We meet a Cambridge MBA alumnus juggling it all in the retail sector.
Rupert Pick (MBA 2008) co-founded Hot Pickle with his fellow classmate Patrick Hammond (MBA 2008) in 2009; a plan hatched over a coffee in the heart of the Business School. Rupert, having been the Marmite brand manager, persuaded Unilever to entrust him with the licensing rights and vision of creating the world’s first Marmite store. Five months after graduating, London’s Regent Street welcomed Marmite, with tea drinking mannequins and walls adorned with declarations of Love and Hate.
Today Hot Pickle is a successful Experiential and Retail Innovation agency based in London, UK and Charlotte, North Carolina, USA. We asked Rupert about about his experience of running a hands-on business during a global pandemic and what he sees in the future of retail.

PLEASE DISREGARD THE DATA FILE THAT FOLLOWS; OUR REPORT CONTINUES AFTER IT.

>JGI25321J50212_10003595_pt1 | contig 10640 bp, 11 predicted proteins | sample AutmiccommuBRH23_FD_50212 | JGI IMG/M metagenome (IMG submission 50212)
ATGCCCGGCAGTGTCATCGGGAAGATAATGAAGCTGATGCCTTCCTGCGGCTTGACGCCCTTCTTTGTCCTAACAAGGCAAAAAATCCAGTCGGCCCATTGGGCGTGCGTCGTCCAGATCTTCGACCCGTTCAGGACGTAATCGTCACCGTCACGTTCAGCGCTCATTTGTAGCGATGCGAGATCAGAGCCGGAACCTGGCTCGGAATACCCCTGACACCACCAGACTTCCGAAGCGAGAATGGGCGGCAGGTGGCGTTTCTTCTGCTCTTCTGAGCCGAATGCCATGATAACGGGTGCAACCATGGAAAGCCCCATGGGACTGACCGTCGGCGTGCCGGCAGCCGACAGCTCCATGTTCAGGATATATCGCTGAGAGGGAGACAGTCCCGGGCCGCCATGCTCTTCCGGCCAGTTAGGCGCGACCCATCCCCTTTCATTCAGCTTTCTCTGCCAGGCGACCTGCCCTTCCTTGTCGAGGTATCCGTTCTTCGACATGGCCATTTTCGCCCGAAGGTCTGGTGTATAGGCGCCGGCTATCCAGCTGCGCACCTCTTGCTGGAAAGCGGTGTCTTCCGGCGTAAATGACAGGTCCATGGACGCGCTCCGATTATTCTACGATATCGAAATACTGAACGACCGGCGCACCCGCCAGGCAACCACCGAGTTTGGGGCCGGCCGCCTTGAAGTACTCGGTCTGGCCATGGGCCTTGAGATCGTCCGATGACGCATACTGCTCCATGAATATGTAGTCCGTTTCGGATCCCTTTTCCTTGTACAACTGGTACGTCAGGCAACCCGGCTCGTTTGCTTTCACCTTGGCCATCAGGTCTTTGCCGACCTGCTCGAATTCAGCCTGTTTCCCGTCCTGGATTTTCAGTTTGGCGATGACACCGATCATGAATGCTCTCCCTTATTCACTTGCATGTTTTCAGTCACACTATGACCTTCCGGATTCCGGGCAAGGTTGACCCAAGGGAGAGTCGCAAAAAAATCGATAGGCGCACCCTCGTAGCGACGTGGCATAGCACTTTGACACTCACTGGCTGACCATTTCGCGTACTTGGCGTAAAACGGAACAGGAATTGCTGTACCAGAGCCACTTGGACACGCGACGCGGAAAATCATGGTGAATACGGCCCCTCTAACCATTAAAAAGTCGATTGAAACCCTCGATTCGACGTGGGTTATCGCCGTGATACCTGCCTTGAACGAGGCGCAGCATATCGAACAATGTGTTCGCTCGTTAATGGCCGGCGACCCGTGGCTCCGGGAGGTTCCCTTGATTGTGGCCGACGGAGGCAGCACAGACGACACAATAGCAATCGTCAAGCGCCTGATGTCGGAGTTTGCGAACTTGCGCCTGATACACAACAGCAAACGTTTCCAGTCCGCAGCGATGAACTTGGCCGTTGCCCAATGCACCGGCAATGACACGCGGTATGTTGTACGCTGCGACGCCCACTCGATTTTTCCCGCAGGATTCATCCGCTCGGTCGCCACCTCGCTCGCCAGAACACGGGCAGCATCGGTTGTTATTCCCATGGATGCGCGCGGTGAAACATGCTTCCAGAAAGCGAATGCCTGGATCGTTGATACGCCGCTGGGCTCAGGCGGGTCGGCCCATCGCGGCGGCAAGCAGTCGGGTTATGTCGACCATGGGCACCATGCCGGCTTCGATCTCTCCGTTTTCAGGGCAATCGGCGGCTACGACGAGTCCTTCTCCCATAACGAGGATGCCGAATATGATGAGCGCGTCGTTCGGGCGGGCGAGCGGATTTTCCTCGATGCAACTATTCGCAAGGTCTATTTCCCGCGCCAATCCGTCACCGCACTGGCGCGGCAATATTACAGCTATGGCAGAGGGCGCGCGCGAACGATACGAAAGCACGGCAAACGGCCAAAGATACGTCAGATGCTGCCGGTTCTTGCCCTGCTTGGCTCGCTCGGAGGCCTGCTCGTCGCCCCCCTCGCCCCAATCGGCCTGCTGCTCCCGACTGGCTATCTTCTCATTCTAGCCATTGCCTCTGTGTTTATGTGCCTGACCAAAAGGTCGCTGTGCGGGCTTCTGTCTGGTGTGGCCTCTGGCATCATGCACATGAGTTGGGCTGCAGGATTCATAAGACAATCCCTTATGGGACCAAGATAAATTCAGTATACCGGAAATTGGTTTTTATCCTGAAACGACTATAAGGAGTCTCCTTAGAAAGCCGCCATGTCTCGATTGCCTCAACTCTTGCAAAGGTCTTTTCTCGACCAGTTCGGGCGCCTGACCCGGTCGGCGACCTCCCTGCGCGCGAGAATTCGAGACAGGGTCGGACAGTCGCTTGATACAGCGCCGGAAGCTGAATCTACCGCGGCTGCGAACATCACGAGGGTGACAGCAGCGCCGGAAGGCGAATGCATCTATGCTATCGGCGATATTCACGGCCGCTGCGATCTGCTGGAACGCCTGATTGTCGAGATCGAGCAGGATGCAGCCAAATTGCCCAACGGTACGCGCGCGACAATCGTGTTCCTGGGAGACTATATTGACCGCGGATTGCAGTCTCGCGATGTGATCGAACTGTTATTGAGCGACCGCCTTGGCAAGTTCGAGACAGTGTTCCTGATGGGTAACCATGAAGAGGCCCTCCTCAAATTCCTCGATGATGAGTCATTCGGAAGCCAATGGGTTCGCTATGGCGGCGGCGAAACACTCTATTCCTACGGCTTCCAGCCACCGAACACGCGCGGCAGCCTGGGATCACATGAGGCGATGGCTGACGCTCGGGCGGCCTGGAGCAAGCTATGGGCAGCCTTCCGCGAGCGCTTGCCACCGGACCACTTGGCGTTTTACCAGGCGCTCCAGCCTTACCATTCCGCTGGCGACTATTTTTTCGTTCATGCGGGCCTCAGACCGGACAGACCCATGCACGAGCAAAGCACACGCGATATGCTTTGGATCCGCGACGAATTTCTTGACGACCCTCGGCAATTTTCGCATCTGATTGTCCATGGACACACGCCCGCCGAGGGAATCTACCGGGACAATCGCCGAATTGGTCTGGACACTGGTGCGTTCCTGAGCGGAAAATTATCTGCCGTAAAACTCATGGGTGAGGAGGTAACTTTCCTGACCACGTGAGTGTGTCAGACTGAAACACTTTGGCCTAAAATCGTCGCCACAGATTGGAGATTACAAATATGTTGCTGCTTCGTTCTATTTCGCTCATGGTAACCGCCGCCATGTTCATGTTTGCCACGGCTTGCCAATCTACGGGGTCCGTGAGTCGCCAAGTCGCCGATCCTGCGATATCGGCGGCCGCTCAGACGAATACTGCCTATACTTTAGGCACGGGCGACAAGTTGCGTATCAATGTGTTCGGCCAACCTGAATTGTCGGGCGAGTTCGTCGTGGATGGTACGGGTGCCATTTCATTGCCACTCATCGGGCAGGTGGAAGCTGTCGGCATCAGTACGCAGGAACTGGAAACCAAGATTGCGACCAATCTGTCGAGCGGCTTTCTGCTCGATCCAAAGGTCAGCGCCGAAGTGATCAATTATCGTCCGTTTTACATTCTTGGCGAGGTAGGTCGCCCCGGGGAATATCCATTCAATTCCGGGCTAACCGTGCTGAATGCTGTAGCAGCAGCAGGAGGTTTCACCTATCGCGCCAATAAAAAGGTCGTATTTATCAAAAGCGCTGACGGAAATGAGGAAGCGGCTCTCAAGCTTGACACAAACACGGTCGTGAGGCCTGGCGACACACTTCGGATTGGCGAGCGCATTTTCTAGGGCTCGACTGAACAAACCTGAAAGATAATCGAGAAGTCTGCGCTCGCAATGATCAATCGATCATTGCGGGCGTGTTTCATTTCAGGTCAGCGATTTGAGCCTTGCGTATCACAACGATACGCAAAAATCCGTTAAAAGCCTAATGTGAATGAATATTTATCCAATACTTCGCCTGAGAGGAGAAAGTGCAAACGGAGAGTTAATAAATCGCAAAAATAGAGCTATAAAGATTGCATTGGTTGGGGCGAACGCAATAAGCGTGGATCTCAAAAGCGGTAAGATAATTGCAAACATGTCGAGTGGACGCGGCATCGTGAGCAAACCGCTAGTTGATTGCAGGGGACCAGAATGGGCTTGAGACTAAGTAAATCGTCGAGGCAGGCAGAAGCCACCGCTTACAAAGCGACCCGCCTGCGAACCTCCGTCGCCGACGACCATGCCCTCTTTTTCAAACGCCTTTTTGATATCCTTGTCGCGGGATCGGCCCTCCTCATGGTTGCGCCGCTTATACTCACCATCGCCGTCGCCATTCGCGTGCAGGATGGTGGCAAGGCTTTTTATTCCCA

How big a challenge was the pandemic to your business?
Thinking back to my MBA days, Hot Pickle during the pandemic would make for an interesting case study! Coming into 2020, we had just seen our strongest ever year of business. In thinking about the business plan for the next year, contingencies for a global pandemic were not on the list nor had we anticipated that within 2 months we would lose 80% of our revenue.
Our business is all about physical experiences. By its very nature, an experiential marketing agency cannot work if people are stuck behind screens. At the time we had a staff of about twenty, with very few having the technical skills to switch to creating virtual experiences.
We were fortunate in that we had a couple of large long term infrastructure projects already underway, starting with the Guinness micro-brewery and culture hub in London’s Covent Garden. We were working to a significant time horizon and the plans of a large company like Diageo, aren’t likely to be capsized by a pandemic.